• Courter, J.W. The Plume & Atwood Manufacturing Company. n.p., n.d.
  • Lathrop, William G. The Brass Industry in the United States. New Haven, CT: The Wilson H. Lee Company, 1926.
  • The Historical Lighting Society of Canada. HLSC FONT&flame. Volume Four,
    No. 1, Winter 2002.
  • Town of Seymour, CT. Town History. 11 Nov. 2001. <>

In the late 19th century, Louis Comfort Tiffany (1848-1933), son of Tiffany & Co. founder Charles Lewis Tiffany (1812–1902), strayed from the family business to become one of the most pivotal artists and designers of the Art Nouveau movement.

Tiffany Studios: A Brief History

Born in New York to a family of prominent, high-end jewelry-makers, Tiffany was afforded the opportunity to travel at a young age. His first moment of inspiration emerged from a visit to London’s Victoria and Albert Museum in 1865, where he encountered luminous colors achieved by glassware from antiquity. Just 20 years later, he opened Tiffany Studios, a glassmaking studio that quickly rose to prominence through a series of high-profile commissions that included designs for New York’s Lyceum Theater and the White House in Washington, D.C.

As a result of his early exposure to decorative art from around the world, his designs drew inspiration from global sources such as Persian glass design, stained glass windows of the Gothic movement, and other elements of Asian and European craftsmanship. Tiffany lamps contained coiled bronze wire and blown favrile glass (a term that Tiffany himself coined) that “reflected the cultural fascination with the exotic,” says Tim Andreadis, Freeman’s specialist in 20th century design.

From the late 1890s through the 1920s, Tiffany Studios produced mosaic glass shades (some of which are classified as slag glass), that featured geometric and floral motifs. His geometric patterns invoked the far-reaching Arts and Crafts movement that defined the turn of the 20th century, while his nature-inspired motifs aligned with the Art Nouveau movement, a style that punctuated turn-of-the-century art, architecture, advertising, and design. The artists and designers who developed the iconic Tiffany lamp shade, says Andreadis, “established an oeuvre of lighting design unmatched in the modern era.”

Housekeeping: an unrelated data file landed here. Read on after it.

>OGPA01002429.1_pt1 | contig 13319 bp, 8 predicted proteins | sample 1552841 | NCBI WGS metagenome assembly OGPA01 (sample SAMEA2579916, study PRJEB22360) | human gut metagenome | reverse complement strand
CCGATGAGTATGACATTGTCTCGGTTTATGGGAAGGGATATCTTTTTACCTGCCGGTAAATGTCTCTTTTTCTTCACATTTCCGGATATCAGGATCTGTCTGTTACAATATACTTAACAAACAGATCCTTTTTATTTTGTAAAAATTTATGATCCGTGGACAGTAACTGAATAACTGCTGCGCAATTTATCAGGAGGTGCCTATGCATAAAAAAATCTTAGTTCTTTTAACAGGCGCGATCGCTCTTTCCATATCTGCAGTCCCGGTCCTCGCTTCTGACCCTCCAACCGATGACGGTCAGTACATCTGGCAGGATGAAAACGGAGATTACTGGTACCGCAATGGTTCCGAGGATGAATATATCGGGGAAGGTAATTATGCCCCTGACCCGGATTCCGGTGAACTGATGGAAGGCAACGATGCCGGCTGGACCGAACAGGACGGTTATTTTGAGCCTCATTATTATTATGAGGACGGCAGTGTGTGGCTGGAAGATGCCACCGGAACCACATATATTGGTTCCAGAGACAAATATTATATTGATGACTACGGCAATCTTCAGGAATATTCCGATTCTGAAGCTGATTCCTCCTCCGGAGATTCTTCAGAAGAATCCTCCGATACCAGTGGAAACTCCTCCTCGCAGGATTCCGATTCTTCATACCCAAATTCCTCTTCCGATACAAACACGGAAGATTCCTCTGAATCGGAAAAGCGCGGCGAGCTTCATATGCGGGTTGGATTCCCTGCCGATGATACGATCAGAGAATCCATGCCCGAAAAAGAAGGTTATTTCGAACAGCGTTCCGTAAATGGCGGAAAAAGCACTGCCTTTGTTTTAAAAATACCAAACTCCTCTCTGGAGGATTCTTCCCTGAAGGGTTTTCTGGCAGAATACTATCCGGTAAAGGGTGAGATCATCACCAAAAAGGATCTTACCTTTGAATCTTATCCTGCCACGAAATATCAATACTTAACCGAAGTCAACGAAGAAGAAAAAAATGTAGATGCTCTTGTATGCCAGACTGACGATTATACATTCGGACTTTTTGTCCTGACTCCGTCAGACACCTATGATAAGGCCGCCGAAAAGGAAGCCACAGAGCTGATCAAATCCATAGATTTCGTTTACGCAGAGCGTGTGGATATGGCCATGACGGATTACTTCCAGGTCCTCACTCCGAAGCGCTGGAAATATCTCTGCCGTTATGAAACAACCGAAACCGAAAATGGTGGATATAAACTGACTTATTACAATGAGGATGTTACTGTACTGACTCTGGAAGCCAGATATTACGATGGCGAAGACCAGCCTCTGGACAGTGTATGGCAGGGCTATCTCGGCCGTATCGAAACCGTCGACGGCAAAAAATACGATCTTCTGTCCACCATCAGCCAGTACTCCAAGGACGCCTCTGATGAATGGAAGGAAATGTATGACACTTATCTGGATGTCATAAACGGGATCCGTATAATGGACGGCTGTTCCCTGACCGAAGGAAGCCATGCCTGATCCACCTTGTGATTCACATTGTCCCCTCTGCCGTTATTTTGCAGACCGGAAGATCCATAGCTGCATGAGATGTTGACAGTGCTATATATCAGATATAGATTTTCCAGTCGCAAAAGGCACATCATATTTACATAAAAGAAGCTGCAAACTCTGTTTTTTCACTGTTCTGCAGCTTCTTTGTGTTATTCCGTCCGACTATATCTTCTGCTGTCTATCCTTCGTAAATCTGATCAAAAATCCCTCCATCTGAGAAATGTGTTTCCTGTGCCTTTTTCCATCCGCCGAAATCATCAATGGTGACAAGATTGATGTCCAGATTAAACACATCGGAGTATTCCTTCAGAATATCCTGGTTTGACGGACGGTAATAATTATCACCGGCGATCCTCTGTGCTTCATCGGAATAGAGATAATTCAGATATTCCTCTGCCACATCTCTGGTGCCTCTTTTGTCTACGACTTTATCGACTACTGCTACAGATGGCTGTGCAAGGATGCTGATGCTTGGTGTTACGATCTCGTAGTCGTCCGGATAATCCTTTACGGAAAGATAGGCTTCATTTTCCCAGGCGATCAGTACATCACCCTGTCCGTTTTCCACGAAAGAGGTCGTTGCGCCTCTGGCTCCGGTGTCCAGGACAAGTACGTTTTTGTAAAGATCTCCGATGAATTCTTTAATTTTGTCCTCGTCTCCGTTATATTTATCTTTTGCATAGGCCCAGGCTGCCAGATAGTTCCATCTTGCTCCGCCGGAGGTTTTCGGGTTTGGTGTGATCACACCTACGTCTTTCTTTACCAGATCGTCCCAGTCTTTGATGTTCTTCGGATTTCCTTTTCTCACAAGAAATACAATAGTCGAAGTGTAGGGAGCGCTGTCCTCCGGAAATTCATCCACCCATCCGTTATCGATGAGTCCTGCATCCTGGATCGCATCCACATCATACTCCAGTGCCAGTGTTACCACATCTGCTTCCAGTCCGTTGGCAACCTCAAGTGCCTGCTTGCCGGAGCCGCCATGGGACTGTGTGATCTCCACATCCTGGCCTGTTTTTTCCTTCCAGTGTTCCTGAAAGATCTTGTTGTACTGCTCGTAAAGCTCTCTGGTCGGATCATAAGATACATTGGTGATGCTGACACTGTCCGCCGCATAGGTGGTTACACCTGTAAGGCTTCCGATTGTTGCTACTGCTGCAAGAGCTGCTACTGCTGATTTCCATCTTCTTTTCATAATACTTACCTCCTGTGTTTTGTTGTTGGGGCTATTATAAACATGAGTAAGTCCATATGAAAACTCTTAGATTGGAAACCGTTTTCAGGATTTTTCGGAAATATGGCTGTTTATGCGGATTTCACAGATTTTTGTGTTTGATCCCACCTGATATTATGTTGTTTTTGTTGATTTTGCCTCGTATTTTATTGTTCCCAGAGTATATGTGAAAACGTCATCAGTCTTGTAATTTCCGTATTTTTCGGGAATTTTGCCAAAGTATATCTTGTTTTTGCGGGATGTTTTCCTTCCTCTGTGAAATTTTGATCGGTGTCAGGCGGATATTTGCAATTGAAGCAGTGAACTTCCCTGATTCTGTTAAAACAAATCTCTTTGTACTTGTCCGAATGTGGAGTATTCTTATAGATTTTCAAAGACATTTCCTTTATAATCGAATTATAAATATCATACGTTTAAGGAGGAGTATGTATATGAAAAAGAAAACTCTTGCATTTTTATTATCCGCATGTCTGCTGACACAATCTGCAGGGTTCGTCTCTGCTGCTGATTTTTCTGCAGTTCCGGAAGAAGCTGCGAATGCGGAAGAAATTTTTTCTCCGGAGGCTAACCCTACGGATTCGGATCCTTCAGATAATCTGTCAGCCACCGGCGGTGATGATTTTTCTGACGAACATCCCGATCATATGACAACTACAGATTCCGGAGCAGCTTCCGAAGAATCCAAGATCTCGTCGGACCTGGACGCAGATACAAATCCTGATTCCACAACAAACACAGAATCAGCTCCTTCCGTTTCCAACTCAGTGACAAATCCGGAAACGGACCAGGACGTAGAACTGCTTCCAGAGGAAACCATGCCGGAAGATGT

Antique Tiffany Lamps Value


Antique Tiffany lamps are sought-after today and the market remains competitive for investment-quality works. Tiffany lamps’ value can be anywhere from $4,000 to over $1 million. The most expensive Tiffany lamps sell for upwards of $1 million. The highest price ever paid for a Tiffany lamp remains $2.8 million at a Christie’s auction in 1997.

“The very best Tiffany lamps have harmoniously composed shades from a mosaic of hundreds of individually selected glass pieces,” says Andreadis. “A very good example can be acquired on today’s market in the $100,000-150,000 price range.”

Tiffany lamps bearing floral motifs and vibrant colors are among the most in-demand examples in the market today. Some of the most popular designs range from the more orientalist styles like the Tiffany Poppy lamp, to the dream-like, flowing floral designs like the Tiffany Daffodil lamp and the Tiffany Wisteria lamp. The Tiffany Dragonfly and Tiffany Peacock lamps, says Andreadis, are among the most desirable of the “blue-chip” Tiffany lamps – those that would have been much more expensive at the time of their creation and still tend to fetch six-figure values today.

Popular Motifs for Tiffany Lamps

Some of the popular Tiffany lamp motifs in the market include:

  • Tiffany Butterfly Lamp
  • Tiffany Daffodil Lamp
  • Tiffany Dragonfly Lamp
  • Tiffany Greek Key Lamp
  • Tiffany Nautilus Lamp
  • Tiffany Peacock Lamp
  • Tiffany Poppy Lamp
  • Tiffany Turtle Lamp
  • Tiffany Wisteria Lamp

Below, explore recent prices at auction for four types of Tiffany lamps: floor lamps, table lamps, hanging lamps, and desk lamps.

Tiffany Floor Lamps

Image 1: Tiffany Studios Hanging Head “Dragonfly” Floor Lamp
Sotheby’s, New York, NY (December 2017)

Estimate: $300,000 – $500,000
Price Realized: $550,000

Image 2: Tiffany Studios Patinated-Bronze and Leaded Favrile Glass Poinsettia Floor Lamp
Doyle New York, New York, NY (September 2004)

Estimate: $150,000 – $200,000
Price Realized: $317,500

Image 3: Tiffany Studios Intaglio-Carved Favrile Glass, Turtleback Tile and Bronze Counter Balance Floor Lamp
Christie’s, New York, NY (December 2000)

Estimate: $18,000 – $24,000
Price Realized: $25,850